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MONEY MALFEASANCE MYSTERY: City administrators questioned about missing utility funds

City Hall:  We know the law, but we do things our way
 
COLUMBIA, Mo 9/11/14 (Beat Byte) -- Concern over utility funds gone missing from Columbia Water and Light's balance sheet prompted members of the Downtown Columbia Leadership Council (DCLC) to question city administrators in May about the money -- and the legal violations that led to its disappearance.  

The Columbia City Charter and a separate city ordinance require City Hall -- which owns the utility -- to put money every year into a so-called "Depreciation Fund" to replace and repair aging or "depreciated" infrastructure. 

But as we reported Tuesday, the DCLC discovered that neither the Council nor the city manager has ever established such a fund, instead putting the money in an "Unrestricted" account where it is freely available for virtually anything.  

In a report to the City Council about how to fund infrastructure, the group questioned Columbia city manager Mike Matthes, city finance director John Blattel, and John Conway, Chairman of the City's Water & Light Advisory Board.   Blattel admitted city government broke the law, but claimed the city ordinance -- 27-44 -- was obsolete, and the City Charter in conflict with "standard accounting procedures."   

Don't want no restrictions   

The Water and Light utility's Unrestricted account held nearly $74 million as of 2013; the Sewer Utility's Unrestricted account held over $11 million.  The combined $85 million is more than enough to pay for the $50-70 million infrastructure replacement city administrators have identified. 

But city administrators do not want the money restricted, and are fighting attempts to change course with everything from yearly rate hikes to specious arguments.      

"As a nation, we never funded depreciation.  We don’t put money away each year saving up to pay for replacement of the interstate [highway] system," Matthes told the DCLC.   "We just borrow the money again and fix it.   That has been the nationwide approach to infrastructure.  That is also true in Columbia." 

But it's not supposed to be true in Columbia, DCLC members insisted.   "In fact, Columbia’s City Charter requires the creation of "an adequate depreciation fund for the purpose of making renewal and replacements," they fired back.   Borrowing is not mentioned.  

Depreciation confusion

The concept of depreciation seemed lost on Conway, who mistakenly testified, "In the Water and Light Department, depreciation is treated as a non-expense item.  In an accounting sense, it is treated as a non-expense." 

In fact, depreciation is an "operating expense" in the city's Comprehensive Annual Financial Report (CAFR).  Last year, the Water and Light utility wrote off over $14 million in depreciation expenses -- literally, the cost of aging.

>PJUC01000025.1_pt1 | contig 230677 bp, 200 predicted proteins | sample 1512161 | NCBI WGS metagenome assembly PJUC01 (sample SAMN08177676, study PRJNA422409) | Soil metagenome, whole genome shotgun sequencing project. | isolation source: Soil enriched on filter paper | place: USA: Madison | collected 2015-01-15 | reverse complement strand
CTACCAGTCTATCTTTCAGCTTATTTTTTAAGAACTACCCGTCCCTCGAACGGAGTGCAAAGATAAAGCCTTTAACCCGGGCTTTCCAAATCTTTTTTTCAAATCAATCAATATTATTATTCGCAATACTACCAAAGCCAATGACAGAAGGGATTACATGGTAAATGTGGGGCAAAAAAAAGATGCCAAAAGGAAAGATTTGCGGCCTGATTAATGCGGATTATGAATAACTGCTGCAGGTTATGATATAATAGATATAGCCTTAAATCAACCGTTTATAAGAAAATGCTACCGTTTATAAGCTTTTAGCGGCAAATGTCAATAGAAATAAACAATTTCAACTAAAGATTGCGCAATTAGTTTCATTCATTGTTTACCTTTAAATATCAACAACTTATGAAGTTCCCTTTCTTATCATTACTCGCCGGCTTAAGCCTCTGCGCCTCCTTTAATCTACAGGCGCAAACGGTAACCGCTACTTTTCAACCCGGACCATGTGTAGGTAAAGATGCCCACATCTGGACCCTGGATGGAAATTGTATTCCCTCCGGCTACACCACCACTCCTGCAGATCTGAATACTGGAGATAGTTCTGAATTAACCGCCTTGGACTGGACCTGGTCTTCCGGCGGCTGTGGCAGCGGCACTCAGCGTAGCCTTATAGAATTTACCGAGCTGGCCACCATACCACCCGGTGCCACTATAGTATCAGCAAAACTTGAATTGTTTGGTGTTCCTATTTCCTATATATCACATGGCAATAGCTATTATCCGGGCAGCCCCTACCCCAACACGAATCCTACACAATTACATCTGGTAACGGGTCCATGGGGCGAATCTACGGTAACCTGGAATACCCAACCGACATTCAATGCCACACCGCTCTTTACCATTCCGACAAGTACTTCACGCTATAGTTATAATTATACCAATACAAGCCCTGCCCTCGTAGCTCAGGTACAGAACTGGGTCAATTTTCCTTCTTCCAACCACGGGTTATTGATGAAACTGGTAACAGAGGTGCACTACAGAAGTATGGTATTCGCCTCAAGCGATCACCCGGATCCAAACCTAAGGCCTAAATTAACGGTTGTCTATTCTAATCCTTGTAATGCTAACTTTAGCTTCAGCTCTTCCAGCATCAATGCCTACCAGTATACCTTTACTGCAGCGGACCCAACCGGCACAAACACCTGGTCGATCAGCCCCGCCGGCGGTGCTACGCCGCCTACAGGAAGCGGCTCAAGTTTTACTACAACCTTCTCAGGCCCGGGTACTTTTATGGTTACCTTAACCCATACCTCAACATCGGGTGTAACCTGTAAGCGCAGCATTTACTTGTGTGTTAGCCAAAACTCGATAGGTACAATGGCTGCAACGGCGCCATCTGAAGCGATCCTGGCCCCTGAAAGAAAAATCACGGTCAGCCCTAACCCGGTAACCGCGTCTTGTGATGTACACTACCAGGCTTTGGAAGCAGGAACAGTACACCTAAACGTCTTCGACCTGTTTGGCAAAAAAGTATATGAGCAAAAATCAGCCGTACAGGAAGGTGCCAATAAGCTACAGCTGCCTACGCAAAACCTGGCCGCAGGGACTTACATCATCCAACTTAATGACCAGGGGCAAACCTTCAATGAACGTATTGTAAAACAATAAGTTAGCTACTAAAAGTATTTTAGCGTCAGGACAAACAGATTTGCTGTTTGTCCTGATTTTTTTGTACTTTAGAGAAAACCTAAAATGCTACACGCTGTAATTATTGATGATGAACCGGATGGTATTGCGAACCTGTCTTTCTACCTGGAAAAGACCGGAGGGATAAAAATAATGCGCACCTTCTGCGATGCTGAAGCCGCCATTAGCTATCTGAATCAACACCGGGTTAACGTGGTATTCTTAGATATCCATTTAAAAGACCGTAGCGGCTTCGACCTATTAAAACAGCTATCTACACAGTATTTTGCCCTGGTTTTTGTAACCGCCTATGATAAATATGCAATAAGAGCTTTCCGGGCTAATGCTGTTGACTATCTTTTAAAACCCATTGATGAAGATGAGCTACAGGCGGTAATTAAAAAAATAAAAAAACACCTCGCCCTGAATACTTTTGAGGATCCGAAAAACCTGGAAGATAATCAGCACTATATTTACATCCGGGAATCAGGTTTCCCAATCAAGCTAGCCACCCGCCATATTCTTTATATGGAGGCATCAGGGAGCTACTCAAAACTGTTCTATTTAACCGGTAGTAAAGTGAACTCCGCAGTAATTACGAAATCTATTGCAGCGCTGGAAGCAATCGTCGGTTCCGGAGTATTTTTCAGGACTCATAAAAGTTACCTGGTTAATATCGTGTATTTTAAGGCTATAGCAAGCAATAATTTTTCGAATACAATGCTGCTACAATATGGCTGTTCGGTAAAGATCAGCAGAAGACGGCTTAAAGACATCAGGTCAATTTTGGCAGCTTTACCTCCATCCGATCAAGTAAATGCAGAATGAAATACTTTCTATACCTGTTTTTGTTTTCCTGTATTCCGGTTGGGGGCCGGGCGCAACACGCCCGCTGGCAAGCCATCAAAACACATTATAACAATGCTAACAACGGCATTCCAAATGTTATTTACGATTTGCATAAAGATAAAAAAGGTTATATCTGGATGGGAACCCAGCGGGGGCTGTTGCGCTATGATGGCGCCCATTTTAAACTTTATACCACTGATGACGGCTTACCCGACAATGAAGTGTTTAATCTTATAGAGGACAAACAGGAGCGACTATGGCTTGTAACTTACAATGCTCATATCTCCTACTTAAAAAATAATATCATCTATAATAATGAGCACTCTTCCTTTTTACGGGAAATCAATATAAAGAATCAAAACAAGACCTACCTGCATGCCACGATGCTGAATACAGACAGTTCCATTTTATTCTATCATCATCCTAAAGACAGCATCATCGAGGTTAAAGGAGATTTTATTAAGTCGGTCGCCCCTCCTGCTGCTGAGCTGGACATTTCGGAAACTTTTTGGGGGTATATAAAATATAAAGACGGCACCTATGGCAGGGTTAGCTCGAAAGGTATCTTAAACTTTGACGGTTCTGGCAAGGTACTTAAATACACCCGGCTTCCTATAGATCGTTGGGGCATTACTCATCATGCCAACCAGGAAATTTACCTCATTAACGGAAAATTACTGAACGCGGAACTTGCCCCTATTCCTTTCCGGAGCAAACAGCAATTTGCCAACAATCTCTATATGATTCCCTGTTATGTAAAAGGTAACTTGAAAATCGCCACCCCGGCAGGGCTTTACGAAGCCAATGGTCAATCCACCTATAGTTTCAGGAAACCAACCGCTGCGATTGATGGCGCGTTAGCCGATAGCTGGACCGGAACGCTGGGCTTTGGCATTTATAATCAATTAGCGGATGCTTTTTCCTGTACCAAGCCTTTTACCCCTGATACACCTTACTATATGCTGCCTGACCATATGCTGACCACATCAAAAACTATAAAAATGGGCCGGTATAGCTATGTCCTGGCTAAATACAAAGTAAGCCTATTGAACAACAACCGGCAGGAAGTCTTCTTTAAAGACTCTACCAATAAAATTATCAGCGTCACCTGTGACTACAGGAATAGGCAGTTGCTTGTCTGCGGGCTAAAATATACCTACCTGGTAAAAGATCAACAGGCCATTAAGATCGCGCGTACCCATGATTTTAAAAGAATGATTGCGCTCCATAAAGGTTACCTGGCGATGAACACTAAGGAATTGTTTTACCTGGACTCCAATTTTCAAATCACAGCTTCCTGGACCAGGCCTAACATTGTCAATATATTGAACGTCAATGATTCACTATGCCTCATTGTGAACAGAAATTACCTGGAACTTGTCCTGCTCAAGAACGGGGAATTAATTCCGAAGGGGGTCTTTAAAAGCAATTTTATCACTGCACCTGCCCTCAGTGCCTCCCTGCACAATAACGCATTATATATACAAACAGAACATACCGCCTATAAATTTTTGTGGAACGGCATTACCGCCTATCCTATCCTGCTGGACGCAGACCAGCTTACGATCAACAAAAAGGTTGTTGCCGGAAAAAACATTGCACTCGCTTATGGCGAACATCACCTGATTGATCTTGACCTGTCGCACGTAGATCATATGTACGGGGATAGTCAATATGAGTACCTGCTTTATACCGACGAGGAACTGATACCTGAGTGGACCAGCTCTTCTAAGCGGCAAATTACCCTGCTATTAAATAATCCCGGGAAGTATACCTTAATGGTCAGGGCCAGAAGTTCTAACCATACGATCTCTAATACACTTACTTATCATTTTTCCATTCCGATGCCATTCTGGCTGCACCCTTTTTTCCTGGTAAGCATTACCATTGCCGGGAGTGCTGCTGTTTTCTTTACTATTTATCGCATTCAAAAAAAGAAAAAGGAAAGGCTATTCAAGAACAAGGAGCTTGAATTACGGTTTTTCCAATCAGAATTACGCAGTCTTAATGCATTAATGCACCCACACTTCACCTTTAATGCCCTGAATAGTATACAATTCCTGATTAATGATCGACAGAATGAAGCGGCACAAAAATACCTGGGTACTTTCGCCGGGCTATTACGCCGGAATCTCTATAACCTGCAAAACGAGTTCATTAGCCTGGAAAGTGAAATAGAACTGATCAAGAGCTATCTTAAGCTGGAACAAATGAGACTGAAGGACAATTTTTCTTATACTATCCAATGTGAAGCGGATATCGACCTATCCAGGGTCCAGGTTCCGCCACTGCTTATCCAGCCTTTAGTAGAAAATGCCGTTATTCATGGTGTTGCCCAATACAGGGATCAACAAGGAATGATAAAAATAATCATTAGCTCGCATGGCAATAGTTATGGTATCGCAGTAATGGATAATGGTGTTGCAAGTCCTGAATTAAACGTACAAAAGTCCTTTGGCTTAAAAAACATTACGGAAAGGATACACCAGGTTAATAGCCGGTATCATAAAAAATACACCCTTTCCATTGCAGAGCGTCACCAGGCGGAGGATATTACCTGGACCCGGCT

Conway did agree, however, that the utility should be setting money aside in what he called a depreciation "reserve".   At year's end, "depreciation would flow to the balance sheet as a reserve," he told the DCLC.   "It is real money.  It's in the millions.   And then if the budget is true, and is followed...it will flow to the balance sheet as a reserve." 

But no such depreciation reserve exists either, in the city budget or financial report.   As finance director Blattel explained, City Hall understands the law, but chooses to do things differently.   

Blattel's Law

City ordinance 27-44 says "that the Water and Light utility will set aside funds for future replacement and renewal," Blattel told the DCLC.  "But current practice is that bonds have been issued and the funds that would have been set aside are used for debt service, achieving the same end."   

Bonds are voter-approved debt.   "Once bond issuance is authorized by voters, bond debt is incurred to fund construction projects," Blattel continued.  "This is the current standard practice within the municipal utility industry."

As for the City Charter requirement, specifically Section 102, "standard accounting practices do not require transfers to a Depreciation Fund," Blattel said.  

The DCLC was unmoved.  "Regardless of current practices within the municipal utility industry, the City Charter clearly requires a Depreciation Fund funded by a monthly revenue contribution," they reported. 

"The Downtown Columbia Leadership Council recommends the City adapt its current practice to comply with the Charter by establishing and appropriately funding a Depreciation Fund.  Or, the City should amend the City Charter and Ordinance to reflect current practice.   This will require a vote of Council and a ballot measure."  

PART ONE of our report

DCLC Infrastructure report

City Charter Depreciation Fund requirement


City Ordinance Depreciation Fund requirement


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